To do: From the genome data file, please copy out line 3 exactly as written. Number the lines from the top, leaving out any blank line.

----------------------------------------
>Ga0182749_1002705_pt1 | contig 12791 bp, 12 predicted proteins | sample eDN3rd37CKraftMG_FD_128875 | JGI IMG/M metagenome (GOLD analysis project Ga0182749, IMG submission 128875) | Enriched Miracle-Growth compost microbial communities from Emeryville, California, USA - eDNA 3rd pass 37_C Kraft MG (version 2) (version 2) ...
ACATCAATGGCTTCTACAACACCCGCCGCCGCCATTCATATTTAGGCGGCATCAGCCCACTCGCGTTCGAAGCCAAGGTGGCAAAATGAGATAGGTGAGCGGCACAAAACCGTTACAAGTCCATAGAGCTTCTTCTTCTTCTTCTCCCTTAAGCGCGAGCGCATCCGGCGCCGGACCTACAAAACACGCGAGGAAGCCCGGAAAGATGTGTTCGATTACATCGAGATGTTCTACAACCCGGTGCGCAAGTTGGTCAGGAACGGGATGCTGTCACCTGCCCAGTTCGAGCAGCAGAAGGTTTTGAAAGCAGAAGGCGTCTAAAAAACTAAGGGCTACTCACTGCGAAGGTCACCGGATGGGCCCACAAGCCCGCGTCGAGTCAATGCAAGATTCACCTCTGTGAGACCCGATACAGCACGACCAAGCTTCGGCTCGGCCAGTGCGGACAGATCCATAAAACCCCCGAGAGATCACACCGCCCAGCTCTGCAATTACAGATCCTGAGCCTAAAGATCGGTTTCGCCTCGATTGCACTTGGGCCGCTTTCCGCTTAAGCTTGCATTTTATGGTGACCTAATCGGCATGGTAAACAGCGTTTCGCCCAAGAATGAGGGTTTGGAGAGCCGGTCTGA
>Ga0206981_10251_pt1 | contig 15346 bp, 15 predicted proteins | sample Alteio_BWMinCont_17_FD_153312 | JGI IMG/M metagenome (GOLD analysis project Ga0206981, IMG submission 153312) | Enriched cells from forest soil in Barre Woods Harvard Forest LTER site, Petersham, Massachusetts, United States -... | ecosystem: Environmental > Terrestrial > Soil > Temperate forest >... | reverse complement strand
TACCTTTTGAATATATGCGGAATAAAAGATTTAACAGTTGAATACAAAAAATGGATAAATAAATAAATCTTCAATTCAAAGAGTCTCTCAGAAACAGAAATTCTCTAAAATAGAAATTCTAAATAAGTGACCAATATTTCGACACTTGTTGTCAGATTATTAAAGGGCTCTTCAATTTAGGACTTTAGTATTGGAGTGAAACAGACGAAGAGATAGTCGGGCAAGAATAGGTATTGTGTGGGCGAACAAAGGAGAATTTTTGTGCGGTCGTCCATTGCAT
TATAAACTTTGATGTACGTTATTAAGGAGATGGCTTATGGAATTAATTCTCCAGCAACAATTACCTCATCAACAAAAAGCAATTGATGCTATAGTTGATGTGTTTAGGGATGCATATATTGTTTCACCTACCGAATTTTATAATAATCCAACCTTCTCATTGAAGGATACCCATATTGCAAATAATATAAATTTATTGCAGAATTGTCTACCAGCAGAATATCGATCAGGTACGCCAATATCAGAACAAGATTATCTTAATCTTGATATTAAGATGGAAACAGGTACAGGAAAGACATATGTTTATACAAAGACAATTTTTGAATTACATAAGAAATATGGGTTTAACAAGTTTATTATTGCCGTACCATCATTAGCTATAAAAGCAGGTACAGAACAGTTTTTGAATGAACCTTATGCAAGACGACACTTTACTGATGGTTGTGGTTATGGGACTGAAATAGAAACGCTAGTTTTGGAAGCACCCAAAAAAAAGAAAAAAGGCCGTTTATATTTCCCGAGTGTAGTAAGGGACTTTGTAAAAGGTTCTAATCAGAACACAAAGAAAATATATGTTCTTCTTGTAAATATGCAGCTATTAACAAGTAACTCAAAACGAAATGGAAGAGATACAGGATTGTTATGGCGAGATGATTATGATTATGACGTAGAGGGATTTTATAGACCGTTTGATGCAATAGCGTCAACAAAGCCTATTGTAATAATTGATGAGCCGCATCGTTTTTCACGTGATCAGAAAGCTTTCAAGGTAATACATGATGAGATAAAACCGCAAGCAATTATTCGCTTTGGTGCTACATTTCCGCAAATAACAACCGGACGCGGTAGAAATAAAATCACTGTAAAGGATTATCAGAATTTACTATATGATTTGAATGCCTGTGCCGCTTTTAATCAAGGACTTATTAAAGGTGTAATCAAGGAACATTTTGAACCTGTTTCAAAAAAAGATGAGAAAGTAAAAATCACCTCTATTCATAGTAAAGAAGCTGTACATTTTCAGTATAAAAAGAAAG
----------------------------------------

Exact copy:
>Ga0206981_10251_pt1 | contig 15346 bp, 15 predicted proteins | sample Alteio_BWMinCont_17_FD_153312 | JGI IMG/M metagenome (GOLD analysis project Ga0206981, IMG submission 153312) | Enriched cells from forest soil in Barre Woods Harvard Forest LTER site, Petersham, Massachusetts, United States -... | ecosystem: Environmental > Terrestrial > Soil > Temperate forest >... | reverse complement strand